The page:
Calendula is a super plant packed with healing properties to help you treat everything from rashes and acne to infections and menstrual symptoms. Calendula is even gentle enough to use on a newborn baby's skin, making it an excellent natural diaper rash remedy. Learn how to grow, harvest, use and save the seeds from calendula flowers and start reaping the benefits today!

If you save the seeds, you’ll never have to buy them again and will be able to enjoy calendula and its healing benefits in your garden and your home for years to come. 

Calendula has become a staple item in our own home apothecary and on our baby change table due to how gentle it is on sensitive skin. It has definitely earned a place in our garden forevermore.

How about you? Have you ever grown or used calendula in your home and garden? How do you make use of it? Let me know in the comments below!

Wishing you homemade, homegrown, homestead happiness 🙂


CATEGORIES
HOMESTEADING
REAL FOOD
NATURAL LIVING

6 Comments

  1. Marga

    In addition to the already mentioned uses, I make a second ferment of kombucha with calendula

    Reply
  2. Michele Blais

    Hi Anna, thank you for your information on calendula! I have been having great difficulty in finding the plant or even seeds and the reviews for a great number of seeds places are not glowing due covid.
    Would you kindly advise a location I could use to purchase seeds that are definitely calendula? I would very much like to make this oil infusion.
    Thanks so much! Michele

    Reply
    • Tish Painter

      Hi Michele,
      I recently got my Calendula seeds online at fruitionseeds.com and I know that Anna has used truleafmarket.com. I looked at both of those and they have seeds in stock now.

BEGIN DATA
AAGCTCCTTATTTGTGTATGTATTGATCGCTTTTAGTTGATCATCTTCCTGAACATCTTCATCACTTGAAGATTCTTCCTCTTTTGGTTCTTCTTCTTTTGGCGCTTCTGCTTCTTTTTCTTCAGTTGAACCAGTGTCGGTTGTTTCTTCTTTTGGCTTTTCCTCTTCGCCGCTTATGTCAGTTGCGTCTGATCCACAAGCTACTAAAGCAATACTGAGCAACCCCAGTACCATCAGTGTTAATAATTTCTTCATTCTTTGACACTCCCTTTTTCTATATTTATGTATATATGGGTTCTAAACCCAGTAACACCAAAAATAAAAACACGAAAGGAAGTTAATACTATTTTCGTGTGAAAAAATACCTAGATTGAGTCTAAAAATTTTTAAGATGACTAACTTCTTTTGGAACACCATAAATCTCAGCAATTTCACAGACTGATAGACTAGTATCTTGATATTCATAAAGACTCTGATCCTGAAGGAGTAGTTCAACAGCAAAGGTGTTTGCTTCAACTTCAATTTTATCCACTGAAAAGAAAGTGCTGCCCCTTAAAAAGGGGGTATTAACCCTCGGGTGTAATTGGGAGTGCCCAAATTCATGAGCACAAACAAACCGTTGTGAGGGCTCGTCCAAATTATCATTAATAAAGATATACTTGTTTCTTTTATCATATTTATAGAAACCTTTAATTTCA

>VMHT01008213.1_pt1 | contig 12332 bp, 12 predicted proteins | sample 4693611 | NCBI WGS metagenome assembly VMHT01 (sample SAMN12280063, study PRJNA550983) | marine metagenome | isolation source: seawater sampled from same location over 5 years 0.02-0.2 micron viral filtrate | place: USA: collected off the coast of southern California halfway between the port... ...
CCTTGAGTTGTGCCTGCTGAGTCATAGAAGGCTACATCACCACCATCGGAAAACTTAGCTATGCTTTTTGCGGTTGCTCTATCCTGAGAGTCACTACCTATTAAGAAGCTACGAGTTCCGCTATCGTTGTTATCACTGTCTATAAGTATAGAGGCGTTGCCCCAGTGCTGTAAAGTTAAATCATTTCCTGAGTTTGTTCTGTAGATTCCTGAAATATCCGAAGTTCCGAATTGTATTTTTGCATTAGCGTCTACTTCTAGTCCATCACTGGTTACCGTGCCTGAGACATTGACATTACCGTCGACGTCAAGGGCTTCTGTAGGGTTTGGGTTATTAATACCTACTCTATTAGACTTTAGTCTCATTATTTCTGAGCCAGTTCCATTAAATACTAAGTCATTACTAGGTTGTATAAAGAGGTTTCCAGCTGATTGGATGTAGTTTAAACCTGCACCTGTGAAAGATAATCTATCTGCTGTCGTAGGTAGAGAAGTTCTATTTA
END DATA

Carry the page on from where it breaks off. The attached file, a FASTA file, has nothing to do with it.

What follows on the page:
Have fun making your infusion! 🙂

      Reply
    • Eric

      If Amazon doesn’t have it, you don’t need it! I live by that mantra.

      AMAZON DOES HAVE CALENDULA SEEDS! And they deliver to your doorstep. How cool is that>

      Reply
  3. Wendy Miller Grogan

    Calendula is a favorite at our house as well. I make a calendula infused oil, I then add in bee’s wax to make a salve. It’s our go-to for EVERYTHING! We also use the petals in a chocolate, raspberry muffin recipe that we learned when my girls and I did The Herb Fairies study. This will be my first year growing my own. The only seed packet (there was only one left on the shelf!) I could find is one called Oktoberfest. I’m looking forward to getting it going and I’ll be in search of some other varieties. I’m enjoying your website – thank you for the work you’re putting into it!

    Reply
    • Anna Sakawsky

      Those muffins sound delicious! I have made a salve like that with calendula before, although I usually make a dandelion-infused oil and make a salve from that with beeswax. Glad you found my site and hope to see you back here again soon!

      Reply

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ABOUT ANNA
Hi! I’m Anna, and I’m a city girl turned modern homesteader who’s passionate about growing, cooking and preserving real food at home, creating my own herbal medicine and all-natural home and body care products, and working toward a simpler, more sustainable and self-sufficient life each and every day. 
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When I graduated from university with a degree in journalism many years ago, I remember thinking that while I knew how to write, edit, interview, shoot, and handle just about every part of creating a publication from the editorial standpoint, I really had no clue how to actually get published, let alone how the printing process works.

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My name’s Anna, and I’m a city girl turned modern homesteader living in the beautiful Comox Valley on Vancouver Island. I live with my family (human, furry and feathered) on 1/4 acre property where we grow and preserve hundreds of pounds of our own food every year, and strive to live a more self-reliant lifestyle in all that we do.